Harwood: Did—what was your closest call as a—?

Wendt: The closest call actually came on Gemini at one time. We had evacuated the white room and we had loaded the hydrogen. And we came back, and when we got up in the white room, I took a look at—we had a hydrogen meter on the wall. And it said, 94% hydrogen. So the first thing is, I yelled, I says, “Nobody move! Nobody key a mike! Stand still.” So now I was faced with having hydrogen. And hydrogen you can ignite by just stroking your plastic clothes, and you have a spark, and there you go.

So now what do we do next? In the meantime, I get on my headset. I get all those questions from the test conductor, “What’s the problem?” I didn’t dare key the mike. So I just shook my head and I hope he picked it up—on the TV. And, so then I looked around. Now I had to get circulation. So I told the one guy that went to the door, with a slight bias there, I says, “Very carefully,” I say, “turn the knob and slowly open that door.” Then I had another tech there at the elevator door. I says, “You have a screwdriver?” “Ja.” I said, “Don’t slip. But up there is a catch. Depress that catch and open that door.” Now, I mean everybody stood there like mummies—But that was one of the most critical time, because that darn hydrogen can get to you—So then he opened the elevator door and then it naturally came down rather rapidly—so the leak was gone. But that was one of the scariest moments that we had because one wrong move and we would be in trouble.

Harwood: What do you think made you the kind of person, though, that faced with that, like you said, my husband likes to say, I would panic. But—

Voice Off Camera: I’m just going to change tapes here.

Harwood: Okay.

Voice Off Camera: —feeding.

Harwood: I was asking you about how—You know, you told the story about the hydrogen. And you know some people would look at that indicator and just freeze or panic, or not be able to go through all the steps you have to go through to protect those people. Not just yourself, but the people with you. You know, what do you think it was about your background or yourself that let you do that?

Wendt: Now again, you know, remember in the beginning I mentioned to you I would sit many, many a nights on the river? And I like to be very methodical. In other words, a problem is something that you need to take care of. Now the first thing is: You look at your options. To reduce whatever presents a danger and reduce a danger. And all these things, I have thought is, What do I do if I have a fire? What do I do if I have that? What do I do if I have a guy bleeding to death? And it goes through into intimate details.

For instance, I upset the NASA people one time when they found out that in the two cars I used for the closeout crew I had a big old rope. He says, “Why do you need a big old rope?” I said, “If one of my cars craps out, I just tow it. If I have a flat tire, I drive on the flat tire. I get my people back out there and I do this.” But they never thought about it. He said, “Now, wait a minute. These are government vehicles.” He says, “The rules don’t allow that.” I says , “The rules don’t apply.” I said, “I need to do something and I do whatever I need to do when this comes up.” And these were what I told you are the “what-if” games. And I always played the “what-if” games.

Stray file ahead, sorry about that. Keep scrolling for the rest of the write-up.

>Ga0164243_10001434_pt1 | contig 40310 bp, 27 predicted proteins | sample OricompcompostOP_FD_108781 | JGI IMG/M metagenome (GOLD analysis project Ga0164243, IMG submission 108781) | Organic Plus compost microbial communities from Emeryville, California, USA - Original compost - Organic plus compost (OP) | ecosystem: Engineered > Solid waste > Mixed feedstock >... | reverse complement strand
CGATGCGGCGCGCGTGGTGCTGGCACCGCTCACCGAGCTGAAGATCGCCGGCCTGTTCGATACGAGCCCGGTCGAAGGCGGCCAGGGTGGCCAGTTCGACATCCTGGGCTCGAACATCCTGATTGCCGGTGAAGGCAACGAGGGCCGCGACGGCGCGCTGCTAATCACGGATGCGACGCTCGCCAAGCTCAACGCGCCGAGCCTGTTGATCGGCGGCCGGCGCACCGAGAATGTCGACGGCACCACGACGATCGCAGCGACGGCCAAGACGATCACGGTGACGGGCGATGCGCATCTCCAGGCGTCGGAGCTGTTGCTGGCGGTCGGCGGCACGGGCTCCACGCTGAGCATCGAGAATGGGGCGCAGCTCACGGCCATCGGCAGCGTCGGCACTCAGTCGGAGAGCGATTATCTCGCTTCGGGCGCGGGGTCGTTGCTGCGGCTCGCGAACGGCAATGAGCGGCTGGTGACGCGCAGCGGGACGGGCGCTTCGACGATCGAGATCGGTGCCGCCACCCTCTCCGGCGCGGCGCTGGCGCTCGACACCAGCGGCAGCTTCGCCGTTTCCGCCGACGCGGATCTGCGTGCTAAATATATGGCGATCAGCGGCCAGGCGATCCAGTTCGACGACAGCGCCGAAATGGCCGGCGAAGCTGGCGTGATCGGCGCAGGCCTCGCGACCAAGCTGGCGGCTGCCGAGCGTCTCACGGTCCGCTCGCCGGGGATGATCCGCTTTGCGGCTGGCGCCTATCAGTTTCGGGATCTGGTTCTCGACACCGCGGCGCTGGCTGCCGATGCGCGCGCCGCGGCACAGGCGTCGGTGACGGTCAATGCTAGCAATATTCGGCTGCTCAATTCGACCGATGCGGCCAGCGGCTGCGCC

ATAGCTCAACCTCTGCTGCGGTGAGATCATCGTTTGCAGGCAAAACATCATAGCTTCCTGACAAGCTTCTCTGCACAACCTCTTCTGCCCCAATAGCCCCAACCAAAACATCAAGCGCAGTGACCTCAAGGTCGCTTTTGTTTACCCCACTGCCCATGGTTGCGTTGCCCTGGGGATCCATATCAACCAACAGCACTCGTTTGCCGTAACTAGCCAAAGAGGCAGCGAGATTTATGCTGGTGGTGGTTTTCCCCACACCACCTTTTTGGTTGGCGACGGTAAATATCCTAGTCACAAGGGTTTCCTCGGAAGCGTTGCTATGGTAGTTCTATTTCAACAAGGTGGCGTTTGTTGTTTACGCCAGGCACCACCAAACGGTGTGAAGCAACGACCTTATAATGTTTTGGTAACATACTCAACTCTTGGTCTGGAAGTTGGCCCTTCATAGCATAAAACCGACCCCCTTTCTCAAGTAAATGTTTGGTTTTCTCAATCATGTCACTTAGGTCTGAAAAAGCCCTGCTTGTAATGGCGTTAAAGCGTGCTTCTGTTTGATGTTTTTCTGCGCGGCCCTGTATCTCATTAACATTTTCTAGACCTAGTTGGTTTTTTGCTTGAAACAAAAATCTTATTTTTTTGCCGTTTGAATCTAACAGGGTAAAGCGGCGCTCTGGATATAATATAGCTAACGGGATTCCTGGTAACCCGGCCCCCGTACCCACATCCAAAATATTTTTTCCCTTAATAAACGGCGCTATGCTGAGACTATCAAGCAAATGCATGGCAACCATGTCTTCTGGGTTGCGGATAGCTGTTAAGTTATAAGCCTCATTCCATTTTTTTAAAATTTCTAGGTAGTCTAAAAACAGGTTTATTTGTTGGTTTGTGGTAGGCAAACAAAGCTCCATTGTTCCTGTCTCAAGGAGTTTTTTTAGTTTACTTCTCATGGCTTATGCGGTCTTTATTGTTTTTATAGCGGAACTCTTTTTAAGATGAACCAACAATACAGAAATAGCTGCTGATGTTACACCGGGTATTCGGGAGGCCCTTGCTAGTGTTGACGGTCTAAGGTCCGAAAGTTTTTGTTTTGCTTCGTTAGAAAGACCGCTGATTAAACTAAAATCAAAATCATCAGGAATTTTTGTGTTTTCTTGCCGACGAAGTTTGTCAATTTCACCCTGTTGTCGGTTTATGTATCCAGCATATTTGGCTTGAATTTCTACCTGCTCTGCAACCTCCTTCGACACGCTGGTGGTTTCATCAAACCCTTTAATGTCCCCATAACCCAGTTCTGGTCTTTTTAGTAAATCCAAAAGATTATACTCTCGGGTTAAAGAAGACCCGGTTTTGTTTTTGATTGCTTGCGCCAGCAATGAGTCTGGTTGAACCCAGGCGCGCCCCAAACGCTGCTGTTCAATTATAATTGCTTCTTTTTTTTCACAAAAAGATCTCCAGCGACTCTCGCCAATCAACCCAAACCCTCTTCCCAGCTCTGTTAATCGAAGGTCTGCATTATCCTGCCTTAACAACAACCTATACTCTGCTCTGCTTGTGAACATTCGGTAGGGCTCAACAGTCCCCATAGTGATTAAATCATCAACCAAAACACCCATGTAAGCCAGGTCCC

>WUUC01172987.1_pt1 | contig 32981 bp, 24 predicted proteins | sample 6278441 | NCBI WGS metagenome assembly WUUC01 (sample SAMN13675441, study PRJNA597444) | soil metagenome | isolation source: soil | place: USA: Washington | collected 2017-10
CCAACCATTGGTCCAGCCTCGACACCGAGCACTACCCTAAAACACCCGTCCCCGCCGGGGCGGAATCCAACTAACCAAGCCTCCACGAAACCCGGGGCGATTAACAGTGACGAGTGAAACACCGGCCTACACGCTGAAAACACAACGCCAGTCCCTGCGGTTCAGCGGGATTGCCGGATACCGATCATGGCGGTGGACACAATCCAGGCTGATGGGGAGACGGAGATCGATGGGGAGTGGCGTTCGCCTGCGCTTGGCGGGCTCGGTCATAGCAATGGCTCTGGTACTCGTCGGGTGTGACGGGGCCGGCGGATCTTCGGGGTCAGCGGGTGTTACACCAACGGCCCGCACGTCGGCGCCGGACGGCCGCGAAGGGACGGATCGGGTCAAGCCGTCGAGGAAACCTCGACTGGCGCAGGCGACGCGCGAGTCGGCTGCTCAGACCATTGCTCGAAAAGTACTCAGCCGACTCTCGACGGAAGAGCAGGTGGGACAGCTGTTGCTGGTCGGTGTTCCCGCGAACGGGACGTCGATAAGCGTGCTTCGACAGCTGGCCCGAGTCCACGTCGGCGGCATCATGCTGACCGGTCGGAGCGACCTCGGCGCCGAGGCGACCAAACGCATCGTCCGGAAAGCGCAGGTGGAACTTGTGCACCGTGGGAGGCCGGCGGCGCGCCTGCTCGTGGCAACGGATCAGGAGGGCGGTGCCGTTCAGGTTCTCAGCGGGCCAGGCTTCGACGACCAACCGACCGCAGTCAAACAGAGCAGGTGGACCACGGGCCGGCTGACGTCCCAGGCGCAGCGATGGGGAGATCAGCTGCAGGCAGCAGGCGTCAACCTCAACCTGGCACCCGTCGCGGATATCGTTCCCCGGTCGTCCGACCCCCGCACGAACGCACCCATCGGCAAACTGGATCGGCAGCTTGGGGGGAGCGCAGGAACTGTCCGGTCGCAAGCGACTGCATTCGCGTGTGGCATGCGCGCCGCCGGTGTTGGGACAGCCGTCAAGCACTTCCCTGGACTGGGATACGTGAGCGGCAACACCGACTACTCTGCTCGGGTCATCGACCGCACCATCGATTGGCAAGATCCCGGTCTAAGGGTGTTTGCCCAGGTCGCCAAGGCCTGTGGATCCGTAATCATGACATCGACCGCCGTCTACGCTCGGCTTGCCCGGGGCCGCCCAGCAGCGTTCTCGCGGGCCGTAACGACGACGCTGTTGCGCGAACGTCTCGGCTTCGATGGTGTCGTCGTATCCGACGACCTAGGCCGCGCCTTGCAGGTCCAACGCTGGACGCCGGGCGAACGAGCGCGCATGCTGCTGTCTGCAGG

And it has been all through my life. I was trained to look at a problem, not like, “Okay, there it is. What do you do next?” You analyze it. You say, “Okay, what is really the problem? And what are my options?” And then you select the best option you have. Or you find out, “Man, I really don’t know what I can do. So I had better try to find something that I can do.”

Like I told you with Nomex clothing. We didn’t have it. Now, and see I was worried about hydrogen and plastic, you know, polyester clothing. So I said, “Okay, we need to have something that doesn’t burn. How do we do that?” Okay, get somebody to find something, but find some material that doesn’t burn. So you eliminate as many problems that you can think of.

And what used to be funny, when we—Normally one of the strictest things was, you could never have anything drop into the spacecraft so anybody, if I ever had VIPs, I would feel them down to make sure they didn’t have pens, fountain pens or something loose that would drop in the spacecraft. Except one time, I found myself, you know, we had I think the wife of one of the astronauts, I go like “Oops! can’t do that. ” But so you set your mind to certain things that have to happen. And then you don’t deviate. So that’s persistence. I mean, you have to be conscious with what you do and, unless you have something better than that. But panic is not something. I lived through World War II. I mean, so panic is not something is part of you.